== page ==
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Making Healthcare Safer III: A Critical Analysis of Existing and Emerging Patient Safety Practices

, M.D., M.S., , Ph.D., Pharm.D., , M.P.H., M.A., , M.P.H., , M.H.S., , M.P.H., , M.S., , M.A., , M.D., , Dr.P.H., C.P.P.S., , Ph.D., M.S.W., , M.P.H., , Ph.D., , M.S.W., M.P.H., , , M.S.P.H., , M.P.P., , Pys.D., , Ph.D., M.B.A., , M.P.H., , M.P.H., , R.N., D.N.P., , Ph.D., R.N., and .

Rockville (MD): Agency for Healthcare Research and Quality (US); .
Report No.: 20-0029-EF

Structured Abstract

Objectives:

To review and summarize the evidence for selected patient safety practices (PSPs) and factors important to their successful implementation and adoption.

Data sources:

Searches of computerized databases for articles in peer-reviewed publications and in the gray literature.

Methods:

The full project team took part in some or all of the following six-step report process:

  1. Development of conceptual framework
  2. Identification, selection, and prioritization of harm area topics
  3. Identification, selection, and prioritization of patient safety practices
  4. Literature searches
  5. Review of the evidence
  6. Report development
To conduct the literature searches, the project team identified PSP-specific search terms and ran them for every PSP in the MEDLINE and CINHAL databases, filtering for English publications only between 2008 and 2018. Across the PSPs examined, there was wide variation in the rigor of studies included in the evidence reviews. Individual authors decided the minimum threshold of quality for including specific studies given the state of the field for each PSP. We aimed to apply the criteria drawn from the Evidence-based Practice Center “Methods Guide for Effectiveness and Comparative Effectiveness Reviews” on strength of evidence derived from GRADE. To the extent possible, authors for each review indicated the strength of evidence by practice, outcome, and/or setting.

Results:

The five major threats to safety that were addressed include medication management issues, healthcare-associated infections, nursing sensitive events, procedural events, and diagnostic errors; and the report covers 47 PSPs in 17 specific harm areas. The PSPs were chosen for inclusion in the report based on the high-impact harms they address and interest in the status of their appropriateness for use. While the team was going through the process of selecting PSPs to address specific harm areas, it became evident that several cross-cutting contextual factors should also be reviewed. These cross-cutting practices are improving safety culture; teamwork and team training; clinical decision support; person and family engagement; cultural and linguistic competency; staff education and training; and data monitoring, audit, and feedback.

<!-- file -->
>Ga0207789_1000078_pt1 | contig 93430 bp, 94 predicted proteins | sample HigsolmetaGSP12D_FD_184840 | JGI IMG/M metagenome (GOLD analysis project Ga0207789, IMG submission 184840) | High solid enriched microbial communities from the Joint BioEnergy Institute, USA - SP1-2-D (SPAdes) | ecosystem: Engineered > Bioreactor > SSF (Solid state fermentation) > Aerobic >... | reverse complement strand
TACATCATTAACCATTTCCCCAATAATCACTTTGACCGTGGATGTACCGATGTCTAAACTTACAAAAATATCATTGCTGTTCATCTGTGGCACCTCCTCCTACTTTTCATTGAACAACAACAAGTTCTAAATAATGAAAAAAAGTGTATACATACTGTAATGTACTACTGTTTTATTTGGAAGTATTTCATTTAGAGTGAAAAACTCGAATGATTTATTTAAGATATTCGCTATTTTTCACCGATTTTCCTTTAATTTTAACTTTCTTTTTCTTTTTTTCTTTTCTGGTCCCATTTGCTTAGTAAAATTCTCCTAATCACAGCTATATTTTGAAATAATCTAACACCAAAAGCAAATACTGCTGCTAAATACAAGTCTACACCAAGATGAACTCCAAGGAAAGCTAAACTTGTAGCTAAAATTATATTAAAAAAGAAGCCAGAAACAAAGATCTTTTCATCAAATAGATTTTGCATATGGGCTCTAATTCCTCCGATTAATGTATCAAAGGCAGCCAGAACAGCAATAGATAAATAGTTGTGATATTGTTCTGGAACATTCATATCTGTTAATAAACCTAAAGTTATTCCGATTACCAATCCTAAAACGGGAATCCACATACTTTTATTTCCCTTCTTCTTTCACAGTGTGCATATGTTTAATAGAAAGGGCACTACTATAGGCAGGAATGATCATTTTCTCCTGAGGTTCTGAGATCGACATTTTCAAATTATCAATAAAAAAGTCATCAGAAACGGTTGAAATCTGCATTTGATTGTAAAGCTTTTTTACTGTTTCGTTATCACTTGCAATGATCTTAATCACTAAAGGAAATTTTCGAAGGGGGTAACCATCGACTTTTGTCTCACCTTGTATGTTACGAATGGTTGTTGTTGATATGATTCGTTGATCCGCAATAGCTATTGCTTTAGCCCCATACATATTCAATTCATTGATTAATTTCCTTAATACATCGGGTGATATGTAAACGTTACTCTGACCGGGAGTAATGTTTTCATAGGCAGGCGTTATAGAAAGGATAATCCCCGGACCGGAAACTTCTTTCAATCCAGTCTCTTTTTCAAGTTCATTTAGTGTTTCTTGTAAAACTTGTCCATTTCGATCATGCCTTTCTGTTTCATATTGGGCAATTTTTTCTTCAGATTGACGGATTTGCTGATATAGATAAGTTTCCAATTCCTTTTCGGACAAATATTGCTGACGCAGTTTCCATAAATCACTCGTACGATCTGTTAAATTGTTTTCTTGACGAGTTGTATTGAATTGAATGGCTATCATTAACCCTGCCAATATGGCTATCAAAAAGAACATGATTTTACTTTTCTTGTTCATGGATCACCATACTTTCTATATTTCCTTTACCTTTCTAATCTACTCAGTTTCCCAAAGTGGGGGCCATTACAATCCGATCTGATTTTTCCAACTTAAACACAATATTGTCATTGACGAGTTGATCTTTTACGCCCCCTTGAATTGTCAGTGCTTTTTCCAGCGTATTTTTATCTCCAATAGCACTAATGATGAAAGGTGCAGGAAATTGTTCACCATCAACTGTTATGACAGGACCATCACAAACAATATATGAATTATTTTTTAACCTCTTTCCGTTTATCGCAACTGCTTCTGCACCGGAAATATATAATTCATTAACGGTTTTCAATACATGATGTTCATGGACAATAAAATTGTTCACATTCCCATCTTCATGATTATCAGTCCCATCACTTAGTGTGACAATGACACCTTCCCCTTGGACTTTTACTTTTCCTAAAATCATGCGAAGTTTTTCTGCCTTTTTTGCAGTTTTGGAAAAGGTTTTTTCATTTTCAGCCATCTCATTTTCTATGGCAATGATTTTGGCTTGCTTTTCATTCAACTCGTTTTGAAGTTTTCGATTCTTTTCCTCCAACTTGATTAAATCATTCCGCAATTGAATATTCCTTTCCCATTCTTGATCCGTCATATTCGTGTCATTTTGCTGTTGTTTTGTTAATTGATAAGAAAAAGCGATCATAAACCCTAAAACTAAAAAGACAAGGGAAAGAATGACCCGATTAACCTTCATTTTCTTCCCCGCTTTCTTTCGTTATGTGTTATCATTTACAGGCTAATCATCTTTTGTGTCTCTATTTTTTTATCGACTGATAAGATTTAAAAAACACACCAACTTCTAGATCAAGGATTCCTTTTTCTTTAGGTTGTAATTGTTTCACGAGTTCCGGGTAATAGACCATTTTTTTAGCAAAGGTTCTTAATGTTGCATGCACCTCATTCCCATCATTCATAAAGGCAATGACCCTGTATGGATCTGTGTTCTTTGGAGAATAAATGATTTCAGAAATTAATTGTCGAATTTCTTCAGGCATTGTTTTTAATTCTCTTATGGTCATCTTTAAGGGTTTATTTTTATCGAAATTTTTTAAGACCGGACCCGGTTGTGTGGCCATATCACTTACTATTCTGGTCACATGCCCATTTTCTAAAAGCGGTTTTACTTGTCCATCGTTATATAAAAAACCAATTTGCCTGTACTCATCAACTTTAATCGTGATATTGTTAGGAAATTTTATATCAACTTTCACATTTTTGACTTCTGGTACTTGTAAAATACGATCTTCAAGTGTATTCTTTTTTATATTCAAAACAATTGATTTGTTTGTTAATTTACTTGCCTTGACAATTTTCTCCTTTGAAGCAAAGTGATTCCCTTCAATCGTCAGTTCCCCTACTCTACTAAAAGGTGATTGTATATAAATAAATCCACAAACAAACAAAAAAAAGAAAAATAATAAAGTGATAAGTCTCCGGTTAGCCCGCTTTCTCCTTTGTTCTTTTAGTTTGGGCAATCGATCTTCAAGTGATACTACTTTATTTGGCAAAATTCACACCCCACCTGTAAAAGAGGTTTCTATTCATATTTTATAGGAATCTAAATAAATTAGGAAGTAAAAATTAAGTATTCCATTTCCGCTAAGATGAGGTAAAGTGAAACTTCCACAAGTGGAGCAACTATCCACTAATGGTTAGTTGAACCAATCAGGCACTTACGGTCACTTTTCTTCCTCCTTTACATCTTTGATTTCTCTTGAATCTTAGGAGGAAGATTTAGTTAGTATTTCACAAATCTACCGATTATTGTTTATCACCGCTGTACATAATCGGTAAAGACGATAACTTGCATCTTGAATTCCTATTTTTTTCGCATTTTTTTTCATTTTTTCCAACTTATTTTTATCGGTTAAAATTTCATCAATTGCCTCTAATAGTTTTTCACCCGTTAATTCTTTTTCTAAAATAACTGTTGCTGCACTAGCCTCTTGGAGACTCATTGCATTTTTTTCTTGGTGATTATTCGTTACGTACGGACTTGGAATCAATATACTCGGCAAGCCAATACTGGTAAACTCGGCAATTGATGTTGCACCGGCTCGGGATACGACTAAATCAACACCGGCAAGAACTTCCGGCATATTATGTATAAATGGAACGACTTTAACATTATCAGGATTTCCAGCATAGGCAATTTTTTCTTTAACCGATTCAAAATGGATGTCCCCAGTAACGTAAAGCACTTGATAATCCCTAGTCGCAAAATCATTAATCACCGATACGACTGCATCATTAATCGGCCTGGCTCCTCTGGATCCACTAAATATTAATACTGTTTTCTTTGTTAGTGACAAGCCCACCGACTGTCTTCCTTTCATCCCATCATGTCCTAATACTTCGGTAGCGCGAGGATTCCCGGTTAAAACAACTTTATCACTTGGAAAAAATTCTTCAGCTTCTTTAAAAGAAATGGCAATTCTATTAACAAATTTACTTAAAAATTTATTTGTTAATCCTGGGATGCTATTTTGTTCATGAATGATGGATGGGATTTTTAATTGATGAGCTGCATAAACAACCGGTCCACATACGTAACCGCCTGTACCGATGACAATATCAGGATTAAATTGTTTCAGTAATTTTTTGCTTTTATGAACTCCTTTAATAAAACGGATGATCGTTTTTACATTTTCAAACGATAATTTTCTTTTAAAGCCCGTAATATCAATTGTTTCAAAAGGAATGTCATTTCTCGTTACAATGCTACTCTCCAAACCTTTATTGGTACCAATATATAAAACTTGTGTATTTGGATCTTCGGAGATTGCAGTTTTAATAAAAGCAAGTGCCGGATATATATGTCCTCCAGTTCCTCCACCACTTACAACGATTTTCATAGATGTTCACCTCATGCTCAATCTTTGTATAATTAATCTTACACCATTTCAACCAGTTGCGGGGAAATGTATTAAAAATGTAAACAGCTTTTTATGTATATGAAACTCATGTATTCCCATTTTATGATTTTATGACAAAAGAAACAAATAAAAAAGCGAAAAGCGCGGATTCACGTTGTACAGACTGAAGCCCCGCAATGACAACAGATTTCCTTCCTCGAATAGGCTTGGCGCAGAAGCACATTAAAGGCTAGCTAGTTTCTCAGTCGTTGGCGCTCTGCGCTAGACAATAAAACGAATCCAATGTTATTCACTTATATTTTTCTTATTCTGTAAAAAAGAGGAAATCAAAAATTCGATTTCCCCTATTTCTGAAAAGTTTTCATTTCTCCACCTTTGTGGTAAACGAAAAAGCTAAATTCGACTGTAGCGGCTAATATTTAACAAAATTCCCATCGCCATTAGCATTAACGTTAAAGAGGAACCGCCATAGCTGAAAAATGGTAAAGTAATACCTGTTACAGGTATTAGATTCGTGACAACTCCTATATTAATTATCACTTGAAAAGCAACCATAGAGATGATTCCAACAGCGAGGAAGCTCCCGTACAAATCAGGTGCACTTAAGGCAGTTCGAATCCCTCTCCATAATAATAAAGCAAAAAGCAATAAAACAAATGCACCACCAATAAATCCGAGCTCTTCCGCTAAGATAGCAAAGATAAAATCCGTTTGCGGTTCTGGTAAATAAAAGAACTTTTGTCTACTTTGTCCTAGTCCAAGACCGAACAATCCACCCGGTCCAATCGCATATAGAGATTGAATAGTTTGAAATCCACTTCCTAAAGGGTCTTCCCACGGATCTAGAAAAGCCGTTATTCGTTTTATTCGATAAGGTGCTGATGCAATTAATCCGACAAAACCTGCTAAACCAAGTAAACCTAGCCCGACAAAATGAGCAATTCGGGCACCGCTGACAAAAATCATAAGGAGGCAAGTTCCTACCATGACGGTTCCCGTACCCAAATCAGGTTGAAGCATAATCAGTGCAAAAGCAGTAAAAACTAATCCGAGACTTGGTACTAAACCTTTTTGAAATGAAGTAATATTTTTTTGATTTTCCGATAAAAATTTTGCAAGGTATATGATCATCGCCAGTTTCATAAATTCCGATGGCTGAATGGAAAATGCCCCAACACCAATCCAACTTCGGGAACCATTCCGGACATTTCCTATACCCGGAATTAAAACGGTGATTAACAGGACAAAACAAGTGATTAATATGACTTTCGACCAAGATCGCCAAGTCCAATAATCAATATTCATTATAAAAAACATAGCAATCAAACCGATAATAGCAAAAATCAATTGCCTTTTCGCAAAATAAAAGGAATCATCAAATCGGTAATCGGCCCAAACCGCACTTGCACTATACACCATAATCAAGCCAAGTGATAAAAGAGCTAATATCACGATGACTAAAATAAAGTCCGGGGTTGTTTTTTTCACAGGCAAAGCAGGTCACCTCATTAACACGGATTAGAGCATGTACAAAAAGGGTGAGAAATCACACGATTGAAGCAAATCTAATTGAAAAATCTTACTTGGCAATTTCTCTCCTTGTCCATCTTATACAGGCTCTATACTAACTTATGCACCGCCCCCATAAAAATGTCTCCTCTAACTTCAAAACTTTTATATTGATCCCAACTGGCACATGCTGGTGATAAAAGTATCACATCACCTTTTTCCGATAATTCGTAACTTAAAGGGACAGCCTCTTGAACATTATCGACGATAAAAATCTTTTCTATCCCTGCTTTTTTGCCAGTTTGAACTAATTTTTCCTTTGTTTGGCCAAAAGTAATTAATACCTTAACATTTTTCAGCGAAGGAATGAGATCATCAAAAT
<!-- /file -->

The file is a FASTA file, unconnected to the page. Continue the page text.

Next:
Conclusions:

The amount of published research in patient safety has exponentially grown since the last AHRQ “Making Health Care Safer” report was published in 2013, albeit with publications varying in quality. PSPs that are more well-established are now being investigated in light of emerging harms, such as the applicability of infection-prevention-related PSPs to address the threat from multidrug-resistant organisms. Similarly, emerging PSPs are being investigated for use to address well-established harms, such as the use of clinical decision support to reduce diagnostic errors. It is clear that a wide range of factors impact the effectiveness of PSPs with respect to their ability to prevent harm.

Contents

Prepared for: Agency for Healthcare Research and Quality, U.S. Department of Health and Human Services, 5600 Fishers Lane, Rockville, MD 20857; www.ahrq.gov Contract No. 233-2015-00013-I Prepared by: Abt Associates Inc., Rockville, MD

Suggested citation:

Hall KK, Shoemaker-Hunt S, Hoffman L, Richard S, Gall E, Schoyer E, Costar D, Gale B, Schiff G, Miller K, Earl T, Katapodis N, Sheedy C, Wyant B, Bacon O, Hassol A, Schneiderman S, Woo M, LeRoy L, Fitall E, Long A, Holmes A, Riggs J, Lim A. Making Healthcare Safer III: A Critical Analysis of Existing and Emerging Patient Safety Practices. (Prepared by Abt Associates Inc. under Contract No. 233-2015-00013-I.) AHRQ Publication No. 20-0029-EF. Rockville, MD: Agency for Healthcare Research and Quality; March 2020.

This project was funded under contract/grant number Contract No. 233-2015-00013-I, Task Order #HHSP23337002T from the Agency for Healthcare Research and Quality (AHRQ), U.S. Department of Health and Human Services. The authors are solely responsible for this document’s contents, findings, and conclusions, which do not necessarily represent the views of AHRQ. Readers should not interpret any statement in this product as an official position of AHRQ or of the U.S. Department of Health and Human Services. None of the authors has any affiliation or financial involvement that conflicts with the material presented in this product.

This product is made publicly available by AHRQ and may be used and reprinted without permission in the United States for noncommercial purposes, unless materials are clearly noted as copyrighted in the document. No one may reproduce copyrighted materials without the permission of the copyright holders. Users outside the United States must get permission from AHRQ to reprint or translate this product. Anyone wanting to reproduce this product for sale must contact AHRQ for permission.

Bookshelf ID: NBK555526PMID: 32255576

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